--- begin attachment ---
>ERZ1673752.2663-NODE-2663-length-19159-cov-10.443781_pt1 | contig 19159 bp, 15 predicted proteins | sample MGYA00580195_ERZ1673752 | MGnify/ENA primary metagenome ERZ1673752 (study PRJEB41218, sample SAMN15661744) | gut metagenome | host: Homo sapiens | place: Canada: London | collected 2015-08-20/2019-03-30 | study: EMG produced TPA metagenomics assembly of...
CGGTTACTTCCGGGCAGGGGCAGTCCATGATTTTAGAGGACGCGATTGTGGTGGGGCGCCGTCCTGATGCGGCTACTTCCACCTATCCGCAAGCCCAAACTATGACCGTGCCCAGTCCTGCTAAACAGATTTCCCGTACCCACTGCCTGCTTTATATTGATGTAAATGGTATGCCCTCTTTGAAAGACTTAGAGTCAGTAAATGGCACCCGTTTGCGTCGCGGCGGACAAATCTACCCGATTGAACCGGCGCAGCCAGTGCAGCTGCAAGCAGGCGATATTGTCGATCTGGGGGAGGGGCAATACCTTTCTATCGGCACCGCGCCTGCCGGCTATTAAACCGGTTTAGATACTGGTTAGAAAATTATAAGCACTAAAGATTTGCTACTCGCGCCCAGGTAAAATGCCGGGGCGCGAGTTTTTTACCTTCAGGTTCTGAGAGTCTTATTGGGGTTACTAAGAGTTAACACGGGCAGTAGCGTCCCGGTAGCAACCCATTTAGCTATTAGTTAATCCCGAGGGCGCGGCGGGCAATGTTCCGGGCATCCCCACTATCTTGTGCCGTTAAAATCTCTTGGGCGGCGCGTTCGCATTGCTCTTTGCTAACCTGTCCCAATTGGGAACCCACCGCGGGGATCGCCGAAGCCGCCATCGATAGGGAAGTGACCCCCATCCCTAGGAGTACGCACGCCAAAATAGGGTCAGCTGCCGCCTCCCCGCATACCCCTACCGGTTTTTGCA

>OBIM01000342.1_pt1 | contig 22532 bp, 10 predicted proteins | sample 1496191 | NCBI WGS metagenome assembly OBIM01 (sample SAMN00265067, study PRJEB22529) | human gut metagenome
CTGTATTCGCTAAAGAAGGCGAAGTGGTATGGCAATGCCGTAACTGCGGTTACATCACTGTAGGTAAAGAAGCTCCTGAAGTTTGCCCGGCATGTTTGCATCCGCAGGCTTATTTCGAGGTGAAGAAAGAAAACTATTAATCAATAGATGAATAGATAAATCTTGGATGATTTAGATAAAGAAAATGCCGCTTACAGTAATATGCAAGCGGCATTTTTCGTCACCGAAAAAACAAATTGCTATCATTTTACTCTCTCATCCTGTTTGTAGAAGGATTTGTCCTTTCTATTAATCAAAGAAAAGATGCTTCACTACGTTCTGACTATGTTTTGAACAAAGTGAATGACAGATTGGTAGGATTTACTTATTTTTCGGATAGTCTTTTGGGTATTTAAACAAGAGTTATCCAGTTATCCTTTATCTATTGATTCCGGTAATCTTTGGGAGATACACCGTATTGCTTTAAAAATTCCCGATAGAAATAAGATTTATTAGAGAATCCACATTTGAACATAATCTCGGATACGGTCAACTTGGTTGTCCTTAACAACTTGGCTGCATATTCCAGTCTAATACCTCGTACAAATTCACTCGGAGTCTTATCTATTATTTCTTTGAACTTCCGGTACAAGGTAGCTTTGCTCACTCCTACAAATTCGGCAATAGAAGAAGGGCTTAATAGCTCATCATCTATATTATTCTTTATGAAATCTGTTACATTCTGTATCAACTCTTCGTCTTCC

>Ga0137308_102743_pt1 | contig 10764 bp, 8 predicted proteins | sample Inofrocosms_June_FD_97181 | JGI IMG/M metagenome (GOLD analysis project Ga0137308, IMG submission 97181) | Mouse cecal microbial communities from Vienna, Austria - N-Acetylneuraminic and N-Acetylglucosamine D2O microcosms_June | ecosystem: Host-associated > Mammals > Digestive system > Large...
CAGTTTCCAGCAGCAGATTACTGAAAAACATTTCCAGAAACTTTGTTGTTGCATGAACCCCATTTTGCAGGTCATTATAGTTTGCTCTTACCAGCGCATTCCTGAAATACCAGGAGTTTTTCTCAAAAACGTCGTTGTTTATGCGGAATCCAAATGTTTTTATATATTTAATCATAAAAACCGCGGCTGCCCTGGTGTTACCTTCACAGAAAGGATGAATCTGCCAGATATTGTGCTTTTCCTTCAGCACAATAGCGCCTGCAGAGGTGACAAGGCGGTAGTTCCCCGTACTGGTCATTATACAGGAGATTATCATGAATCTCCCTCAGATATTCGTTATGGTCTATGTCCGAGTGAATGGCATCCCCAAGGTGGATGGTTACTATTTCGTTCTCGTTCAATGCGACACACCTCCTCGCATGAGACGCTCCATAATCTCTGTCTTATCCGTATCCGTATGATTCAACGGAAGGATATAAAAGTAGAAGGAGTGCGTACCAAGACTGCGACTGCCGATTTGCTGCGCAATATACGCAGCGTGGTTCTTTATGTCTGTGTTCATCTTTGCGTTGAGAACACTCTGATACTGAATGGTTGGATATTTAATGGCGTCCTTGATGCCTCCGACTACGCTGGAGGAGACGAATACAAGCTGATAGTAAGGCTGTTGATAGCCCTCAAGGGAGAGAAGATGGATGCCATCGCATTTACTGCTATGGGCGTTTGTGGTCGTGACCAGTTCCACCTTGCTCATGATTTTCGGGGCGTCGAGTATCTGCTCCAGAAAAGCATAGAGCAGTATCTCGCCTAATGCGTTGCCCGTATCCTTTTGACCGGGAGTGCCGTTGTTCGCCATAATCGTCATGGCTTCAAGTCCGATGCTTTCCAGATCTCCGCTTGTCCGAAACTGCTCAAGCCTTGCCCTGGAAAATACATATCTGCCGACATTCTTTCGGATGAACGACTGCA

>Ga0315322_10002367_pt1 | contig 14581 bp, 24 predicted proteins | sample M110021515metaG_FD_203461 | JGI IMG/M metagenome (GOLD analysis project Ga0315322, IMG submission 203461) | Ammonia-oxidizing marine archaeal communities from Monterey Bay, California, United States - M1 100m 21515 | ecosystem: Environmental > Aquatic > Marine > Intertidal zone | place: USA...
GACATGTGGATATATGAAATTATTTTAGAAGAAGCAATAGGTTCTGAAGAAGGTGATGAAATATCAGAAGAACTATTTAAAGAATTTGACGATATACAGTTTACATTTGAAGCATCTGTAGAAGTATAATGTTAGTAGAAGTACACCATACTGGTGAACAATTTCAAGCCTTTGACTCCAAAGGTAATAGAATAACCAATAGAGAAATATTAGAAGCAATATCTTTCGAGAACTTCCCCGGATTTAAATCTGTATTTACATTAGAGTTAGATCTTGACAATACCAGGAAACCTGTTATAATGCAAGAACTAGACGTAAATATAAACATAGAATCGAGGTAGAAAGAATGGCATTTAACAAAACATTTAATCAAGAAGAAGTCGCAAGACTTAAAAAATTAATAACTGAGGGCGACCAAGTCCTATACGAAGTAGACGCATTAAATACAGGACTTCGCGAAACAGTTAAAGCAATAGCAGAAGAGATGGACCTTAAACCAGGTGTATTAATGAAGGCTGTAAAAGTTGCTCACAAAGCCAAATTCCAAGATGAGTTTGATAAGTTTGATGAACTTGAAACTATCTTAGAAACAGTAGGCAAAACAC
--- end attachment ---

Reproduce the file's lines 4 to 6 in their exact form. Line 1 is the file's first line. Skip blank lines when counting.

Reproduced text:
CTGTATTCGCTAAAGAAGGCGAAGTGGTATGGCAATGCCGTAACTGCGGTTACATCACTGTAGGTAAAGAAGCTCCTGAAGTTTGCCCGGCATGTTTGCATCCGCAGGCTTATTTCGAGGTGAAGAAAGAAAACTATTAATCAATAGATGAATAGATAAATCTTGGATGATTTAGATAAAGAAAATGCCGCTTACAGTAATATGCAAGCGGCATTTTTCGTCACCGAAAAAACAAATTGCTATCATTTTACTCTCTCATCCTGTTTGTAGAAGGATTTGTCCTTTCTATTAATCAAAGAAAAGATGCTTCACTACGTTCTGACTATGTTTTGAACAAAGTGAATGACAGATTGGTAGGATTTACTTATTTTTCGGATAGTCTTTTGGGTATTTAAACAAGAGTTATCCAGTTATCCTTTATCTATTGATTCCGGTAATCTTTGGGAGATACACCGTATTGCTTTAAAAATTCCCGATAGAAATAAGATTTATTAGAGAATCCACATTTGAACATAATCTCGGATACGGTCAACTTGGTTGTCCTTAACAACTTGGCTGCATATTCCAGTCTAATACCTCGTACAAATTCACTCGGAGTCTTATCTATTATTTCTTTGAACTTCCGGTACAAGGTAGCTTTGCTCACTCCTACAAATTCGGCAATAGAAGAAGGGCTTAATAGCTCATCATCTATATTATTCTTTATGAAATCTGTTACATTCTGTATCAACTCTTCGTCTTCC

>Ga0137308_102743_pt1 | contig 10764 bp, 8 predicted proteins | sample Inofrocosms_June_FD_97181 | JGI IMG/M metagenome (GOLD analysis project Ga0137308, IMG submission 97181) | Mouse cecal microbial communities from Vienna, Austria - N-Acetylneuraminic and N-Acetylglucosamine D2O microcosms_June | ecosystem: Host-associated > Mammals > Digestive system > Large...
CAGTTTCCAGCAGCAGATTACTGAAAAACATTTCCAGAAACTTTGTTGTTGCATGAACCCCATTTTGCAGGTCATTATAGTTTGCTCTTACCAGCGCATTCCTGAAATACCAGGAGTTTTTCTCAAAAACGTCGTTGTTTATGCGGAATCCAAATGTTTTTATATATTTAATCATAAAAACCGCGGCTGCCCTGGTGTTACCTTCACAGAAAGGATGAATCTGCCAGATATTGTGCTTTTCCTTCAGCACAATAGCGCCTGCAGAGGTGACAAGGCGGTAGTTCCCCGTACTGGTCATTATACAGGAGATTATCATGAATCTCCCTCAGATATTCGTTATGGTCTATGTCCGAGTGAATGGCATCCCCAAGGTGGATGGTTACTATTTCGTTCTCGTTCAATGCGACACACCTCCTCGCATGAGACGCTCCATAATCTCTGTCTTATCCGTATCCGTATGATTCAACGGAAGGATATAAAAGTAGAAGGAGTGCGTACCAAGACTGCGACTGCCGATTTGCTGCGCAATATACGCAGCGTGGTTCTTTATGTCTGTGTTCATCTTTGCGTTGAGAACACTCTGATACTGAATGGTTGGATATTTAATGGCGTCCTTGATGCCTCCGACTACGCTGGAGGAGACGAATACAAGCTGATAGTAAGGCTGTTGATAGCCCTCAAGGGAGAGAAGATGGATGCCATCGCATTTACTGCTATGGGCGTTTGTGGTCGTGACCAGTTCCACCTTGCTCATGATTTTCGGGGCGTCGAGTATCTGCTCCAGAAAAGCATAGAGCAGTATCTCGCCTAATGCGTTGCCCGTATCCTTTTGACCGGGAGTGCCGTTGTTCGCCATAATCGTCATGGCTTCAAGTCCGATGCTTTCCAGATCTCCGCTTGTCCGAAACTGCTCAAGCCTTGCCCTGGAAAATACATATCTGCCGACATTCTTTCGGATGAACGACTGCA